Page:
Wow. Just wow. And also, thank heavens!
It is rare for YA novels to deal so directly and so successfully with feminist issues, and this one does it brilliantly. Girls who pick this terrific novel up will be looking for their usual dystopian fare, and they will certainly get it in spadefuls: danger, excitement, adventure, overcoming the odds, romance, racing hearts and some fantastic surprises about who can be trusted and who can't.
But they will also get something different. They will find a heroine who refuses to be controlled by the rather sexy-sounding chaps that she seems to have at her beck and call. But this is no Lara Croft, ridiculous male-fantasy game. Oh no. Girls who read this novel will be exposed to some challenging stuff about women's place in society, and how all regimes, whether religious or political, have oppressed women since the dawn of time. We see girls being judged on their appearance, girls' fertility being surgically controlled (when it would be biologically simpler to control the fertility of men), girls in a servile role, girls being punished for their sexual desires, and older women thoroughly damaged and screwed up by all of the above. "Women are being punished," one female character says (delightfully, a character that thus far we had been led to believe had little to say for herself). And I cheered for the sheer joy and rarity of our youngsters being exposed to this. There is even a character called Eve with a painful story! I love it! Dalton has shown striking skill in exposing young people to these ideas in an accessible and exciting way. Like the best books that educate, they won't even know it's happening.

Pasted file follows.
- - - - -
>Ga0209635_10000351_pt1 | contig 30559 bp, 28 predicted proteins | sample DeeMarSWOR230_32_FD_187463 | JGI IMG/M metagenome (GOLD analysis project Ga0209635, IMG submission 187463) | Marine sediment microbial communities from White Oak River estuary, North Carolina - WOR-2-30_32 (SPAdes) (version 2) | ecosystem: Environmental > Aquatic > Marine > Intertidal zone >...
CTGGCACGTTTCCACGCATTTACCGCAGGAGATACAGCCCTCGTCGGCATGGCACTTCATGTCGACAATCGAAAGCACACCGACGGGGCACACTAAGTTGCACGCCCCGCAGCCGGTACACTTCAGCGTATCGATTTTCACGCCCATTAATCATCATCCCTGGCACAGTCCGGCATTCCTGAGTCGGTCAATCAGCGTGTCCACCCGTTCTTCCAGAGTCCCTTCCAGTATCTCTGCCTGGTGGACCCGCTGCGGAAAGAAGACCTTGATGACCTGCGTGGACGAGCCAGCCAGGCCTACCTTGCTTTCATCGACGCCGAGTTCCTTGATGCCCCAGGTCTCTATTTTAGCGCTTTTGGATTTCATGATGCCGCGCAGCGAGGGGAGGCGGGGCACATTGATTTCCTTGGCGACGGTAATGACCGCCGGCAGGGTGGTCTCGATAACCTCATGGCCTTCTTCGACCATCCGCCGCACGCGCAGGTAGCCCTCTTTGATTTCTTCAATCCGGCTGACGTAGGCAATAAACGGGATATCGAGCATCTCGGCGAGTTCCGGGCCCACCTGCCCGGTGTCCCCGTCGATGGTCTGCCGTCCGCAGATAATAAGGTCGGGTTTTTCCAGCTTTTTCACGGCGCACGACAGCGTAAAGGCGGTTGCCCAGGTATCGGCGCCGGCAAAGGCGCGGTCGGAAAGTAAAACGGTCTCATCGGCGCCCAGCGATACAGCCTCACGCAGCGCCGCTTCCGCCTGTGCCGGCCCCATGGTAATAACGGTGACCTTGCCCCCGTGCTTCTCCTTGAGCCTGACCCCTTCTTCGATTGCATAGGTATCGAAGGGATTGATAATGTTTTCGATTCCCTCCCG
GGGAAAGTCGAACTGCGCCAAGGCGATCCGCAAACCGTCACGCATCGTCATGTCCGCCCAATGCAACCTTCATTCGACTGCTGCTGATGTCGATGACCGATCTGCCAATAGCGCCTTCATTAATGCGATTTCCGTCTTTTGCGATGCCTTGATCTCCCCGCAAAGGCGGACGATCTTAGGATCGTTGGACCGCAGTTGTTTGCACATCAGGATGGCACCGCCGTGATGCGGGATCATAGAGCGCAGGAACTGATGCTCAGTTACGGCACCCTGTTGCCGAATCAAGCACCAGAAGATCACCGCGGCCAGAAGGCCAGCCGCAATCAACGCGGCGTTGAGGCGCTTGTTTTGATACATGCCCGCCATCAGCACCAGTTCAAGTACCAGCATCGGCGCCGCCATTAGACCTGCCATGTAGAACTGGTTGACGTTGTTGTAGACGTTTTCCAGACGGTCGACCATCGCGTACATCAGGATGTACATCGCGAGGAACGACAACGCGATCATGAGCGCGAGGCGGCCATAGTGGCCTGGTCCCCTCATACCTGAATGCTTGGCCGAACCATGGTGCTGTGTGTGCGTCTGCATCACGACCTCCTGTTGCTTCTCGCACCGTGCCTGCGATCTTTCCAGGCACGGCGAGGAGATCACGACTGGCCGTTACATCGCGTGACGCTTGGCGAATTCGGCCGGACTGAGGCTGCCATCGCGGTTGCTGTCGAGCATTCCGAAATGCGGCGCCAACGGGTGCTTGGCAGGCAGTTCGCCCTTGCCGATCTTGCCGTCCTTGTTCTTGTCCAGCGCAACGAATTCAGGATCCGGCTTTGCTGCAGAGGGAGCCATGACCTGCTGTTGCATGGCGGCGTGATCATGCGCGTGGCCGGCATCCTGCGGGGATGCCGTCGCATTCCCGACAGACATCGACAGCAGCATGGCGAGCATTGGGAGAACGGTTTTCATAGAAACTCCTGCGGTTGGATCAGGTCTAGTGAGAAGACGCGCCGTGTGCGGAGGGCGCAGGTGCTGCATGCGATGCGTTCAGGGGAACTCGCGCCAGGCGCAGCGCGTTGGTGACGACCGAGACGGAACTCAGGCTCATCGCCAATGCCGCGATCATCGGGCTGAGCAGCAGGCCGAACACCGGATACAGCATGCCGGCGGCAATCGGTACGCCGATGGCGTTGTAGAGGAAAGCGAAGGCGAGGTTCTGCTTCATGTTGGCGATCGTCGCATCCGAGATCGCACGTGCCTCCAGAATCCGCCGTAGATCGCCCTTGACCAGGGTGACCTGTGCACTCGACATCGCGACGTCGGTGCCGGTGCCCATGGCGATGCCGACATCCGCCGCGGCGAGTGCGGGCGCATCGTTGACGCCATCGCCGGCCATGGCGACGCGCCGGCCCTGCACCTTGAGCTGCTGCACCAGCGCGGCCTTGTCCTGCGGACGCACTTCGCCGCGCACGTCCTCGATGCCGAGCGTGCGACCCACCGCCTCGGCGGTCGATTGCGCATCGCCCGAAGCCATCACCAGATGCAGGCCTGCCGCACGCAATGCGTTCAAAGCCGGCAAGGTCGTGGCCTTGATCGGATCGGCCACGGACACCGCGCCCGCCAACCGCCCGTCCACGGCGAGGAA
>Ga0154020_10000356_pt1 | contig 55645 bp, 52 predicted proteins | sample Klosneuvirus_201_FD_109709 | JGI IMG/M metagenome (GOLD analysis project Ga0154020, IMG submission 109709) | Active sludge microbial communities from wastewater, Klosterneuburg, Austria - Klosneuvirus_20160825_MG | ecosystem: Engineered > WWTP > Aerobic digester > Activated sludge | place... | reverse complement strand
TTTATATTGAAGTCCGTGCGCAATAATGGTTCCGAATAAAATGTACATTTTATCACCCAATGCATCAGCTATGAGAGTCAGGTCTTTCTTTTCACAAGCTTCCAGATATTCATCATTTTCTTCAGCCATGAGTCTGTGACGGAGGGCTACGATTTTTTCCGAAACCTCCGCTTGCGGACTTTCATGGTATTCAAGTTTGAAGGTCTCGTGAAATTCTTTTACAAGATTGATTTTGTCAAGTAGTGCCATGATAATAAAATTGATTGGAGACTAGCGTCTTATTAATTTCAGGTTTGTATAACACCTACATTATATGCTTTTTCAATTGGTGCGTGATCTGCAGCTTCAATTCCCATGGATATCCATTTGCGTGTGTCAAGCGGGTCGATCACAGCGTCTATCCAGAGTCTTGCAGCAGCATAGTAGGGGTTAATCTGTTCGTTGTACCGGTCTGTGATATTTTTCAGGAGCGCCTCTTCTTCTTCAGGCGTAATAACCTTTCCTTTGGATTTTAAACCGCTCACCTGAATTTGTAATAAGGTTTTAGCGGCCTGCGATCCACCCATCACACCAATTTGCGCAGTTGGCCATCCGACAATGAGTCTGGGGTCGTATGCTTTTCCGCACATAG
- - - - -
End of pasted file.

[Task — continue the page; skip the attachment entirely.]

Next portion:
Even more so, and it is essential to point this out, the male role models are sound. Hoo-bloody-rah! How sick I am of the supposedly-devastatingly-attractive (bleurgh), controlling, manipulative, misogynistic and downright whining "heroes" that young girls (and, unbelievably, adult women) are exposed to in modern novels. Quite frankly, if we can't move on from the disturbing fantasies of 19th and early 20th century novels now we're well into the 21st century, then I despair for humanity. But in Dalton's novel the wonderful Daniel is flawed, vulnerable, and supportive when he can be; he cares fiercely for our heroine, but does not wish to control her. Hallelujah. Sebastian is further flawed, not least through biological interference, and we see him learning that it's not acceptable to control women, (and, by the by, that it's not acceptable to hit them). Revelation? I hope not. But rare to see in novels. I salute Dalton's male characters not only because they are better role-models for young girls to be lusting after, but also because I am heartily sick of young boys getting such a bad press; the world is changing, and Dalton seems to be one of the few authors that understand that.
When I finished the novel this morning, my overwhelming emotion was, "YESSSSSSSSSSSSSSSSSSS!!" I also found myself wondering whether girls who enjoy this will go on to read Maragret Atwood's "The Handmaid's Tale" when they are ready.
And as for the planned sequels, all I have to say to Dalton is, "you go, girl! I can't wait."